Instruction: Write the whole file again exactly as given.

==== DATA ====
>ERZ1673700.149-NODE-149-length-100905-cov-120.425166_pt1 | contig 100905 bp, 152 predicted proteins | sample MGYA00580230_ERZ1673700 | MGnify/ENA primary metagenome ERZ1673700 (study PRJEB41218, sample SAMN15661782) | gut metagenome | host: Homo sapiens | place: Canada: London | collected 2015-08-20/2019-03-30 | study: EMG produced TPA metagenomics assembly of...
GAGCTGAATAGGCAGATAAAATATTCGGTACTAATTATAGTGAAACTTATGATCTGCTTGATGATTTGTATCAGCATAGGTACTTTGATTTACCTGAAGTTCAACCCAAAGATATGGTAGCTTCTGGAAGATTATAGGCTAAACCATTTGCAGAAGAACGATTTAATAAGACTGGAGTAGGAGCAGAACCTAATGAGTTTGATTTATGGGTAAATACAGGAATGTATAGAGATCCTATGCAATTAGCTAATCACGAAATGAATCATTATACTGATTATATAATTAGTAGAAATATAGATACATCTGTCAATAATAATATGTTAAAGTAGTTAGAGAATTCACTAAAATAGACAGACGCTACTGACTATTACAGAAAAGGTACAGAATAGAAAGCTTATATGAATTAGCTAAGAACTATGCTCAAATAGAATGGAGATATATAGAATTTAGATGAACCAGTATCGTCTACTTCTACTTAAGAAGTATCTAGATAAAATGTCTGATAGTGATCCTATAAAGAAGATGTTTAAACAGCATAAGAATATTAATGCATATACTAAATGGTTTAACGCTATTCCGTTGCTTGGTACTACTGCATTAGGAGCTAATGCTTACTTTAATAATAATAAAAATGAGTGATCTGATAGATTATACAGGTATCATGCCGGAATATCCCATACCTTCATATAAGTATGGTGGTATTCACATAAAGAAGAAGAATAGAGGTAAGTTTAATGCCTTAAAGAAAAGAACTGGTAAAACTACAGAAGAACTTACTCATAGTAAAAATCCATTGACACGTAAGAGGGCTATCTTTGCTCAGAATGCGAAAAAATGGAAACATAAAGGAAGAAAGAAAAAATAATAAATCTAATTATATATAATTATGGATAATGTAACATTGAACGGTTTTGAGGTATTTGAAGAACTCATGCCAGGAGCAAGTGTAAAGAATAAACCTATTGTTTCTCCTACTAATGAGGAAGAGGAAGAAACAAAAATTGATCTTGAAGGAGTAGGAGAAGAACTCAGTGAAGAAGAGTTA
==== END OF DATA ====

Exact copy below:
>ERZ1673700.149-NODE-149-length-100905-cov-120.425166_pt1 | contig 100905 bp, 152 predicted proteins | sample MGYA00580230_ERZ1673700 | MGnify/ENA primary metagenome ERZ1673700 (study PRJEB41218, sample SAMN15661782) | gut metagenome | host: Homo sapiens | place: Canada: London | collected 2015-08-20/2019-03-30 | study: EMG produced TPA metagenomics assembly of...
GAGCTGAATAGGCAGATAAAATATTCGGTACTAATTATAGTGAAACTTATGATCTGCTTGATGATTTGTATCAGCATAGGTACTTTGATTTACCTGAAGTTCAACCCAAAGATATGGTAGCTTCTGGAAGATTATAGGCTAAACCATTTGCAGAAGAACGATTTAATAAGACTGGAGTAGGAGCAGAACCTAATGAGTTTGATTTATGGGTAAATACAGGAATGTATAGAGATCCTATGCAATTAGCTAATCACGAAATGAATCATTATACTGATTATATAATTAGTAGAAATATAGATACATCTGTCAATAATAATATGTTAAAGTAGTTAGAGAATTCACTAAAATAGACAGACGCTACTGACTATTACAGAAAAGGTACAGAATAGAAAGCTTATATGAATTAGCTAAGAACTATGCTCAAATAGAATGGAGATATATAGAATTTAGATGAACCAGTATCGTCTACTTCTACTTAAGAAGTATCTAGATAAAATGTCTGATAGTGATCCTATAAAGAAGATGTTTAAACAGCATAAGAATATTAATGCATATACTAAATGGTTTAACGCTATTCCGTTGCTTGGTACTACTGCATTAGGAGCTAATGCTTACTTTAATAATAATAAAAATGAGTGATCTGATAGATTATACAGGTATCATGCCGGAATATCCCATACCTTCATATAAGTATGGTGGTATTCACATAAAGAAGAAGAATAGAGGTAAGTTTAATGCCTTAAAGAAAAGAACTGGTAAAACTACAGAAGAACTTACTCATAGTAAAAATCCATTGACACGTAAGAGGGCTATCTTTGCTCAGAATGCGAAAAAATGGAAACATAAAGGAAGAAAGAAAAAATAATAAATCTAATTATATATAATTATGGATAATGTAACATTGAACGGTTTTGAGGTATTTGAAGAACTCATGCCAGGAGCAAGTGTAAAGAATAAACCTATTGTTTCTCCTACTAATGAGGAAGAGGAAGAAACAAAAATTGATCTTGAAGGAGTAGGAGAAGAACTCAGTGAAGAAGAGTTA